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How Parents Can Help Ease the Transition from Eighth to Ninth Grade

Authored By: 
George Higgins, Headmaster

Now that middle school is coming to an end and students know where they will be attending high school next year, there is a little preparation that can be done this summer to help facilitate a comfortable, successful move to a new school this September.  Fear, stress, and anxiety don’t have to be stumbling blocks even if they can’t be entirely removed.

Which brings me to my first point:

It’s perfectly natural for a new freshman to be intimidated about starting high school.  Even if he/she is masking it well, err on the side of caution and assume that there is some degree of anxiety going on behind the bright eyes.  Calmly and cautiously acknowledge anticipated concerns and discuss possible strategies or solutions for addressing these concerns.

Make sure your child is academically prepared for ninth-grade classes.  Essay writing and reading comprehension are going to be crucial to every student’s success in high school.  Maybe a summer school English class would be a good idea to make sure those skills are enhanced, not weakened, during the long vacation.

The same applies for math.  If your child doesn’t have the essential math skills on which to support high school mathematics, then the student will flounder throughout the three (preferably four) years of math needed for a college-bound student.

Utilizing an enrichment program during the months before high school could be a huge factor easing this transition.  Studies show that there is a loss of learning during the summer months.  In contrast, research shows that learning over the summer can boost success in schoolwork.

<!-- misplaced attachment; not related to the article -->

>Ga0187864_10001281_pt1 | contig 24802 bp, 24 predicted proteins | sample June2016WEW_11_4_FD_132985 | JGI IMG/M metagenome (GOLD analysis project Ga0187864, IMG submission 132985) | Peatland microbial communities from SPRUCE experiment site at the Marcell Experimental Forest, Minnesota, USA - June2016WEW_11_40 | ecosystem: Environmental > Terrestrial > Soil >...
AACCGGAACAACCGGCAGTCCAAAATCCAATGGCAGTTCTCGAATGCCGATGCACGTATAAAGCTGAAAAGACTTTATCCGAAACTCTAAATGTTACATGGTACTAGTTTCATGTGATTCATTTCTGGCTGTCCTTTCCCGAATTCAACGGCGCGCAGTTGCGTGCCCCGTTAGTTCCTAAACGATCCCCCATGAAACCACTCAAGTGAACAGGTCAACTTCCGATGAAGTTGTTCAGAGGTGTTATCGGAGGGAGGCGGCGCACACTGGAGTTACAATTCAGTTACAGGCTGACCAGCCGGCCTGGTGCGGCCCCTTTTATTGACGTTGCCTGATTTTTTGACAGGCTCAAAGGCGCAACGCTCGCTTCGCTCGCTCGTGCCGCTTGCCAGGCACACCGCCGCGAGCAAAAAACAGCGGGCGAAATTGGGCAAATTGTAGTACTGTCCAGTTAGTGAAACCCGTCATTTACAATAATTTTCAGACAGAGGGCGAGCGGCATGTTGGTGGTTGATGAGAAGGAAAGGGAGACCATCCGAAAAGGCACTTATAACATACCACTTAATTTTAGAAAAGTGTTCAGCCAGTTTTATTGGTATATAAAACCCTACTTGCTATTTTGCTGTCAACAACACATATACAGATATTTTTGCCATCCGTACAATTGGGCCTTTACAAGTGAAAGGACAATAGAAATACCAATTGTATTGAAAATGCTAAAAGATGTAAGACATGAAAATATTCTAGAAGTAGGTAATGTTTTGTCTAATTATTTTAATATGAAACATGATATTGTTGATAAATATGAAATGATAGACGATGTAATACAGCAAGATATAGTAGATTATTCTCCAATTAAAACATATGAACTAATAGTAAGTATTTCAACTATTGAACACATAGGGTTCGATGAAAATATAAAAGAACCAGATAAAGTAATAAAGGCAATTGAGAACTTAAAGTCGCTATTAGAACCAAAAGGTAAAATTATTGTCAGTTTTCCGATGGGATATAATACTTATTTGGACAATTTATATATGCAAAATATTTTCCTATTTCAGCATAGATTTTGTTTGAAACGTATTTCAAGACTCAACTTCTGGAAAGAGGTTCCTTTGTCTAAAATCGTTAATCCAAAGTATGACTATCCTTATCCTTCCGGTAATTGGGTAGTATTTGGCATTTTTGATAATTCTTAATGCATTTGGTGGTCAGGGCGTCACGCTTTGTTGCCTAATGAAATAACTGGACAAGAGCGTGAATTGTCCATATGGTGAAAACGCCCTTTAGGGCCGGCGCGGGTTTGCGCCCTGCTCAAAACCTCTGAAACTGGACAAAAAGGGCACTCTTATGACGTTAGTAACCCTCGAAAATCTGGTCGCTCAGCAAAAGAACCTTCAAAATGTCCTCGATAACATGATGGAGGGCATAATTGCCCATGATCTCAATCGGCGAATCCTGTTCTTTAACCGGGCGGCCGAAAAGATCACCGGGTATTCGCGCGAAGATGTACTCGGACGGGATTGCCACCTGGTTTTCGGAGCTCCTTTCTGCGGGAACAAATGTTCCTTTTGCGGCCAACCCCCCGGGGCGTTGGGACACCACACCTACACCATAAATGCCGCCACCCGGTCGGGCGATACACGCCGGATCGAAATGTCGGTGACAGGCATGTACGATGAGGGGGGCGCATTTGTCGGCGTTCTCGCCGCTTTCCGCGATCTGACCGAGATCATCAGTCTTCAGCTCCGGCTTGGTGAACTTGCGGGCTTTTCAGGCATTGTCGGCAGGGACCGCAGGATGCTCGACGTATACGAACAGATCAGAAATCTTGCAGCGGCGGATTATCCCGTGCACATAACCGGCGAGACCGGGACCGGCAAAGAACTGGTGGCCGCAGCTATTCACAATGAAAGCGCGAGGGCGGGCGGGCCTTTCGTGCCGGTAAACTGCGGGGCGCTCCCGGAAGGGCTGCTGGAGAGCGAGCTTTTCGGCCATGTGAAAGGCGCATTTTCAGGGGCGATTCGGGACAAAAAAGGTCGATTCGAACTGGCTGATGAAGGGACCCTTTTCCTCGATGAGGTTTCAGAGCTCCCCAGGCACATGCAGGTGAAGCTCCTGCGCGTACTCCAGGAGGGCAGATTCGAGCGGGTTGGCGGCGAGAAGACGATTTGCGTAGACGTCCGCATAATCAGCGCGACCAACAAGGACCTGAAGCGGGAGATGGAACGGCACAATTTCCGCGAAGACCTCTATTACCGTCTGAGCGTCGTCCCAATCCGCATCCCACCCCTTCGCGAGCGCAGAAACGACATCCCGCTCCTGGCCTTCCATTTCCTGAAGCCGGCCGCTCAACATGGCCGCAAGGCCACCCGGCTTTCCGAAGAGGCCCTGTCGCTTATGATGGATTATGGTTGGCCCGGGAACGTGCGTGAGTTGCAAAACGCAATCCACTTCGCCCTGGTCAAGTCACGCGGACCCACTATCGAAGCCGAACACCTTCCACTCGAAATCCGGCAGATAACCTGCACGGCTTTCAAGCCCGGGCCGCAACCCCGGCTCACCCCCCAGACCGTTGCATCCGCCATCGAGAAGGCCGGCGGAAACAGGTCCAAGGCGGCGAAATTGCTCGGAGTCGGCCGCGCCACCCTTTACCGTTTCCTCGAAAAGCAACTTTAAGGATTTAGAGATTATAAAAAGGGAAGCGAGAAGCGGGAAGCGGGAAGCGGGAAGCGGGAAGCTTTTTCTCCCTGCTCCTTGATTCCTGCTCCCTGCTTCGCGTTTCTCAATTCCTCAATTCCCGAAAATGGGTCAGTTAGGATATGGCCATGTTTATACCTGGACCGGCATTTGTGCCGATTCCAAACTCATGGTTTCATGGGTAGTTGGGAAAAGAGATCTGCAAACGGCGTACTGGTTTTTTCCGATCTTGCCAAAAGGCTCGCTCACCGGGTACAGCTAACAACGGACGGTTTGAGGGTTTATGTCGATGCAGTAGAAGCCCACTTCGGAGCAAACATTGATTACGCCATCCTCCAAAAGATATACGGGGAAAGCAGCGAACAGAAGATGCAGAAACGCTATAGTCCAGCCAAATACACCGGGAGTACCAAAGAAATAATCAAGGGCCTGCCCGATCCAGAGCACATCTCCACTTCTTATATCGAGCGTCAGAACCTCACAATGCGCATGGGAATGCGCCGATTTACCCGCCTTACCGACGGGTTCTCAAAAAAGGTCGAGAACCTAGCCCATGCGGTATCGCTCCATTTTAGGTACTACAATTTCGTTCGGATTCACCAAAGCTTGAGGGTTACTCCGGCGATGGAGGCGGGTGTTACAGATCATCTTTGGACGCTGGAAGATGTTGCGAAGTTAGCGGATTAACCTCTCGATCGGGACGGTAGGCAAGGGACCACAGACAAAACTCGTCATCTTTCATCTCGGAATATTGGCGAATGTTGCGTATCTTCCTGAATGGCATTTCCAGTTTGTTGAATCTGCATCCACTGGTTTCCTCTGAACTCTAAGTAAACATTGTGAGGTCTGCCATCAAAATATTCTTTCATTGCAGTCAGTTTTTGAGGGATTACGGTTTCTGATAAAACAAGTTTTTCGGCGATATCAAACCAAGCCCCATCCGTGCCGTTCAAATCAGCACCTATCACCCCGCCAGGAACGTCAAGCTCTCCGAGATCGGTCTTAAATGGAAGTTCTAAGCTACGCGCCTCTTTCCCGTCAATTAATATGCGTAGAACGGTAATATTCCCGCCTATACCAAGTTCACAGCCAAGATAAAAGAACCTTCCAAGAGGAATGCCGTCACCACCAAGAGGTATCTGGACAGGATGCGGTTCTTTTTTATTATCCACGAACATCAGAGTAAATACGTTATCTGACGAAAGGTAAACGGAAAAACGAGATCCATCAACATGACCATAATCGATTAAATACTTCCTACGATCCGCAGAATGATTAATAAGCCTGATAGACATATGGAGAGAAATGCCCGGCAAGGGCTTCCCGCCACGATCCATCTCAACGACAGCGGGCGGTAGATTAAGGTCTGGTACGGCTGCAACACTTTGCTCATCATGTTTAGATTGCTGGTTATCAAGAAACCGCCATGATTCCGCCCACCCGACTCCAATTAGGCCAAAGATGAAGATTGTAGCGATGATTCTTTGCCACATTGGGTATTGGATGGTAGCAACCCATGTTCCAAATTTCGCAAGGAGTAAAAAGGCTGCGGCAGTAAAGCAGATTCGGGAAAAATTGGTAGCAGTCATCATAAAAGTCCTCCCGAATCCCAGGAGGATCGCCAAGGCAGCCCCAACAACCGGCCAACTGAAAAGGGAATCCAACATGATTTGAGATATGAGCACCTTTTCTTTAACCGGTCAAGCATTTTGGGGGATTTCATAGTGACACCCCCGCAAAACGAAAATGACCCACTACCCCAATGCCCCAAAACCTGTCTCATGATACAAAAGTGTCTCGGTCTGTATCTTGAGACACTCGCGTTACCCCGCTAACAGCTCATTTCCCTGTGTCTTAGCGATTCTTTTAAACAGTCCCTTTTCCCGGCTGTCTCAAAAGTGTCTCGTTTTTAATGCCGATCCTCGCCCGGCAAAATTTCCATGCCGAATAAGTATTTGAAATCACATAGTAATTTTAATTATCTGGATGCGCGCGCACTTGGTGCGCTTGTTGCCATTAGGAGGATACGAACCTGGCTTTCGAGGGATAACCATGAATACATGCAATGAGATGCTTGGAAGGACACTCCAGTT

Strengthening study skills and test-taking strategies help to get ready for college preparatory courses.  Rather than enrolling in a lengthy summer session, perhaps a few hours a week a couple of months before September could be devoted to working with a tutor who will review the mechanics of being a good student.

Encourage peer interaction in a non-academic setting that allows students to develop the skills that will help facilitate the most important desire of any teenager - socializing! Learning how to fit in, flirt, be “cool,” or accepted by a certain group are all monumentally important to kids.  If they aren’t successful at it, academic success will usually be adversely affected.

Give your child opportunities to stretch his/her comfort zone through protected experiences.  Emotional and personal growth is the underpinning of any happy high schooler.  Does your child have specific talents or unique hobbies?  Many organizations offer seminars, after-school classes, or weekend courses that are fun, educational, and will pair a student with other like-minded students.  How about having your child join you at the gym for an aerobics class, or the two of you join a yoga group?  Finding non-academic, positive experiences that would appeal to your teenager only requires a little investigation.  You might be surprised what you find.

Remember that everyone feels defeated occasionally, whether by test grades, gossip, challenging course material, or missing out on a social event.  Create an atmosphere the facilitates an open, non-judgmental dialogue and you will help your budding teenager have a much happier start to these final school years.

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